Landing on American shores, just as the United States is emerging from one of the coldest winter spells in quite some time, is the lightly warming French inflight romantic fluff “Amour & Turbulences,” now retitled “Love Is in the Air.” Although it’s based on a screenplay by American actor-screenwriter Vincent Angell, has a handful of English-lyric standards on the soundtrack, and starts with a New York moment, it’s been hobbled into a by-the numbers rom-com by director Alexandre Castagnetti and a handful of others. By the time the end credits start to roll, you’re comfortably satisfied, but never full.
As the film dashes out of its 5 AM wake-up call, we follow blonde wannabe artist Julie as she plucks a handful of post-it note reminders and prepares to depart New York City on a flight heading home to Paris. Meanwhile, disheveled womanizer Antoine awakens to a splitting headache, a pair of handcuffs around one of his wrists, and a tattooed redhead in bed next to him (and someone else on the couch). He’s got a job interview in France. Soon they’re boarding the same flight, seated next to each other in business class. As for the couple, it’s not love at first sight, because the turbulence that will extend over the film’s 96-minute length belongs to their romance and breakup 3 years earlier (as you and the nearby passengers share their backstory in various flashbacks). This is the first, but not the last, moment of coincidental scripting which afflicts the film.
Antoine notes: “This is going to be grim.”
I think he means the flight, as the expected bickering arrives in kibbles and bits once they buckle up. Both are delusional about their past together. So they continue the charade. She thinks her art is getting a wider audience. He says he’s in a serious relationship, with an American actress named Pearl. She says she’s pregnant. And, truthfully, she’s engaged to Franck (Arnaud Ducret) an attorney, with their marriage just a few days away.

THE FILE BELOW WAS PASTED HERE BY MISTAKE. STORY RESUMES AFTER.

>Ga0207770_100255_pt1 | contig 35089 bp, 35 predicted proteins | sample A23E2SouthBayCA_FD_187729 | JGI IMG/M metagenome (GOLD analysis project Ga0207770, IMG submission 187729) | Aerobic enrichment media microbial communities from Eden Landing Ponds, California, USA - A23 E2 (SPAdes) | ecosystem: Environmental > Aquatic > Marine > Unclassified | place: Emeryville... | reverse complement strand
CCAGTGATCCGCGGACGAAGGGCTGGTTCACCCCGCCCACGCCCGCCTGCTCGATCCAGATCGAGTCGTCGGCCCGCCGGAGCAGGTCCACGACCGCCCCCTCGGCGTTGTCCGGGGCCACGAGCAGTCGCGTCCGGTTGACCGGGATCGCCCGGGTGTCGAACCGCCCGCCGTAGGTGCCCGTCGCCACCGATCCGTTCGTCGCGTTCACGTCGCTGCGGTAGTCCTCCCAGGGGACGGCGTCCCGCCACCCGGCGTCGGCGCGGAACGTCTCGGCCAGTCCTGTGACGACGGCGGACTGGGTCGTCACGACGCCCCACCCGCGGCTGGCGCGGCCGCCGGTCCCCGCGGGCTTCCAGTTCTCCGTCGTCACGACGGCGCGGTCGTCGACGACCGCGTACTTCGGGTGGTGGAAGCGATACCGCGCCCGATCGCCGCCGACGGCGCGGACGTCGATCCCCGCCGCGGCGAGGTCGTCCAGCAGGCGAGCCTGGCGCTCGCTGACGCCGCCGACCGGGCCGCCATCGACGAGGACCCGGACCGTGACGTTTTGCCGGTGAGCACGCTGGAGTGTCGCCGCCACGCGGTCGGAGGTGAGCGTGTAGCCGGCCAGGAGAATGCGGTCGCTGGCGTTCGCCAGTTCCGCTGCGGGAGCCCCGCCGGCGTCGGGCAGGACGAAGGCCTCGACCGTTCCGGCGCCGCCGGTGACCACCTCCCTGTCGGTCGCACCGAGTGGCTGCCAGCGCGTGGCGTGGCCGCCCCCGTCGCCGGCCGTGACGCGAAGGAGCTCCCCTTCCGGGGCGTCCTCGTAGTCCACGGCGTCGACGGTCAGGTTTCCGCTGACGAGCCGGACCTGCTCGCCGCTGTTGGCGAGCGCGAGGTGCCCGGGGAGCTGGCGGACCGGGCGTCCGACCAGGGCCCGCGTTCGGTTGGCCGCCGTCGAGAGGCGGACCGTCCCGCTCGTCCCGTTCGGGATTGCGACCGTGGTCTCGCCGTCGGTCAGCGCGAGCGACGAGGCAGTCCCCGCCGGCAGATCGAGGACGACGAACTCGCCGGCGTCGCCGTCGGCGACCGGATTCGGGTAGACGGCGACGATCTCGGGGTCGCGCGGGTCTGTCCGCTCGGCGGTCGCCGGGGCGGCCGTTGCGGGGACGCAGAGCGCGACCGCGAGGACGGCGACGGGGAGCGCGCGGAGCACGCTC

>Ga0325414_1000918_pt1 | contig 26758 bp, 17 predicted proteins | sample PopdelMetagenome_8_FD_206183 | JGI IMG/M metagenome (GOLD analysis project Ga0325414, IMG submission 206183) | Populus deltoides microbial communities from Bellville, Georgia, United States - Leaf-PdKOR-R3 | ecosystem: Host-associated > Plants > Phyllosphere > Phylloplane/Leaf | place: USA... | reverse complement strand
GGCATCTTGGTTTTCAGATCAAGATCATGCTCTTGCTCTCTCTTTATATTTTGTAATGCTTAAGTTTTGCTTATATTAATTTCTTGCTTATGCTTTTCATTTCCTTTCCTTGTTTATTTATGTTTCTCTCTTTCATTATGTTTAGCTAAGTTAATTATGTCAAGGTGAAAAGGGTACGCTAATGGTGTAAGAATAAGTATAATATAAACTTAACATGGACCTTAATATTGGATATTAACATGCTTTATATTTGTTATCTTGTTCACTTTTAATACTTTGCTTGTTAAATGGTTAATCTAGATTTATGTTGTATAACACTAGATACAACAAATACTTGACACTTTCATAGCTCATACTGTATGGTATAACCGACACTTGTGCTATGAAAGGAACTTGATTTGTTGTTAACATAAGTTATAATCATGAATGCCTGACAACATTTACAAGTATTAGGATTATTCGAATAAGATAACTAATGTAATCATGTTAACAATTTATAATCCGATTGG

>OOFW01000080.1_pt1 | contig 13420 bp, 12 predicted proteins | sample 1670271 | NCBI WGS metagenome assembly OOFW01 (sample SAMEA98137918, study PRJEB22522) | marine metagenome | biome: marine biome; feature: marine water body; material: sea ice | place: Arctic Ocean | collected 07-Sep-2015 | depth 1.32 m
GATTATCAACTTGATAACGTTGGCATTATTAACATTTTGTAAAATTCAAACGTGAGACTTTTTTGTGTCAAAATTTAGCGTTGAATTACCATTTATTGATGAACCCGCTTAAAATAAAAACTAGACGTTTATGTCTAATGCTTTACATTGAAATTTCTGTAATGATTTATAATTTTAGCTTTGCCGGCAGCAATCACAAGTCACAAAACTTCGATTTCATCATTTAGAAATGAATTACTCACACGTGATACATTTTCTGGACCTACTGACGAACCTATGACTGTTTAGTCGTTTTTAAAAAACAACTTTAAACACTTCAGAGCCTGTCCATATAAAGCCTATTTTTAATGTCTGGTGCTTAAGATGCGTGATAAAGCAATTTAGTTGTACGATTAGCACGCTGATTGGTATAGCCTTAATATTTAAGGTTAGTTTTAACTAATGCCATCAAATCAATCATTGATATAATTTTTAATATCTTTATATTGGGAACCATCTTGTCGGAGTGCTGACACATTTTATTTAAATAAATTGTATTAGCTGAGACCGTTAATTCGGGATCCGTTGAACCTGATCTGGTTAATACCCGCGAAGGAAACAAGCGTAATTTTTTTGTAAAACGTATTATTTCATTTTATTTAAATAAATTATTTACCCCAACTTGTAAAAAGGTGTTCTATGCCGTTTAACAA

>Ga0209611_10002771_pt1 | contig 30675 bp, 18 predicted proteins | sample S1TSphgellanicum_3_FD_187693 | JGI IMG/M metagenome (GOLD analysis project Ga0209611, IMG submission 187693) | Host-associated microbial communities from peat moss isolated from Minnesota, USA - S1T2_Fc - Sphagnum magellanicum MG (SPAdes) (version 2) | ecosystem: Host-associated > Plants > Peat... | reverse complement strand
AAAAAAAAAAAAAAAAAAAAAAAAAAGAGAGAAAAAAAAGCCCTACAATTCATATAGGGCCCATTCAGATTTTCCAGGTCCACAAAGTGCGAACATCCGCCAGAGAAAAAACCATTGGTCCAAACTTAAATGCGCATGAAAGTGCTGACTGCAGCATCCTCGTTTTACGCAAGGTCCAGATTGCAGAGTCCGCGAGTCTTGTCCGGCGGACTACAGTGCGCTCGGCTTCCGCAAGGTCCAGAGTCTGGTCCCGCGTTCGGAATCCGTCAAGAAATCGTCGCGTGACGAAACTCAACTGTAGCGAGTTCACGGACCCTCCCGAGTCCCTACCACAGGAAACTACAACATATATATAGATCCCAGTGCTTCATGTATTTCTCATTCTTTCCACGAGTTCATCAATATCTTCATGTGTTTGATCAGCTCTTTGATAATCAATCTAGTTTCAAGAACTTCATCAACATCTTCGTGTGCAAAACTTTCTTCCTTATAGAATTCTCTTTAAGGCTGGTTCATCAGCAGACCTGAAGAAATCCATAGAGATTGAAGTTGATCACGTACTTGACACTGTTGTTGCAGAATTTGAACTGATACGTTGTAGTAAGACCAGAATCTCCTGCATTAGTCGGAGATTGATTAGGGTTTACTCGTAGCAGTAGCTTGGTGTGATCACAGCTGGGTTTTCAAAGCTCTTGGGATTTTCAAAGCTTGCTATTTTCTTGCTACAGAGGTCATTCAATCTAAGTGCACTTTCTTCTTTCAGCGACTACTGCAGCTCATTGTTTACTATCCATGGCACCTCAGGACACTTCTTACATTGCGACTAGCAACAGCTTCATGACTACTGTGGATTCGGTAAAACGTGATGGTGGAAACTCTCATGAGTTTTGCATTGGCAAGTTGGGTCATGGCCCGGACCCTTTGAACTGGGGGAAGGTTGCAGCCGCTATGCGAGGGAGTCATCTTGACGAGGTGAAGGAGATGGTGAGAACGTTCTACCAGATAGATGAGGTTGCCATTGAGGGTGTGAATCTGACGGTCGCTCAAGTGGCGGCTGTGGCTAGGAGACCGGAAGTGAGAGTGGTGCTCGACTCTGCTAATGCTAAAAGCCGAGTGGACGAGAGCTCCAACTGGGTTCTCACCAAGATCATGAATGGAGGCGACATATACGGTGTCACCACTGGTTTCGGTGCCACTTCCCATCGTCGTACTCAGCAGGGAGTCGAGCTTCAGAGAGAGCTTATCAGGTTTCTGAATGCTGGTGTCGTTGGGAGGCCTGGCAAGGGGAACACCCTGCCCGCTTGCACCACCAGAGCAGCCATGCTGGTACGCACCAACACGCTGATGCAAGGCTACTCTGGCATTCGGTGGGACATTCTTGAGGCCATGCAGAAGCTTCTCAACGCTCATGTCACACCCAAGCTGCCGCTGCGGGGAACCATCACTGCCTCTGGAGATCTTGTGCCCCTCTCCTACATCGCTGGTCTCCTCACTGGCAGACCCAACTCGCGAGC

Alexandre Castagnetti’s frolicsome direction works up to a point. Or counterpoint, as he likes to do when refuting, with quick-cutting or split-screen sequences, the lies and expository that flow forth from our leads, engagingly played in Meg Ryan-Tom Hanks fashion by Ludivine Sagnier and Nicolas Bedos. Sagnier rose to prominence in the U.S. with “Swimming Pool,” a 2003 thriller in which she played a sexually liberated youngster, also called Julie. She was then cast as Tinkerbell in P.J. Hogan’s lame “Peter Pan” reboot. Bedos was featured in the spry romantic comedy “Populaire” that the Weinstein Company released to American audiences last Spring.
The story, pleasant at times, brings in some supporting characters to grow subplots. Retiring to coach for an empty seat, Antoine calls up sad sack Hugo (Jonathan Cohen), his best buddy. Back in business class, Julie seeks comfort with a phone conversation with her ever intrusive mother, a brash divorcée. Soon, battle plans are afoot that will play out during the flight’s remaining six hours.
The pair’s first-meet recollection, in a men’s bathroom at an art exhibition before segueing to a night-time visit to the Eiffel Tower, is sweetly cute and, naturally, reminiscent of the Empire State Building scene in “Sleepless in Seattle.” It also finds a fellow passenger whimsically crashing the memory when it’s time to bring it back to the plane. Their first kiss shot is a swirling, take-it-off, movement that invisibly moves from outside Notre-Dame to the bedroom in just a half dozen 360° turns, while the soundtrack playfully showcases the Harry Warren-Mack Gordon favorite “The More I See You, the More I Want You,” before moving back to those techie shots to show their relationship’s development. No doubt the half-dozen hand-drawn images from the Kama-sutra that stray across the screen were meant to imply it was quite a healthy relationship.
Petty jealousies and insecurities abound in the flashbacks, as does the couple’s charming ability to make us believe their relationship will work despite their incompatibilities, his exes (oh, the many exes), his scumbag antics, their rough misunderstandings, and more than a few f**k-ups amongst them and the supporting cast. One of those melding/melting moments is at a nightclub, when Julie pushes Antoine to play the piano with a jazz group, only to scorn at the adoring ladies nearby, starring at him in naked admiration.
Sure it’s talky (doubly-so, with the English subtitles), but there’s a charm in watching Antoine and Julie finagle their way back into one another’s lives as the films flies towards its totally daft ending. It might not be worth the effort to catch this at your local art house, but its accelerated VOD window is a short one. You can catch it at home or on your next flight to Paris.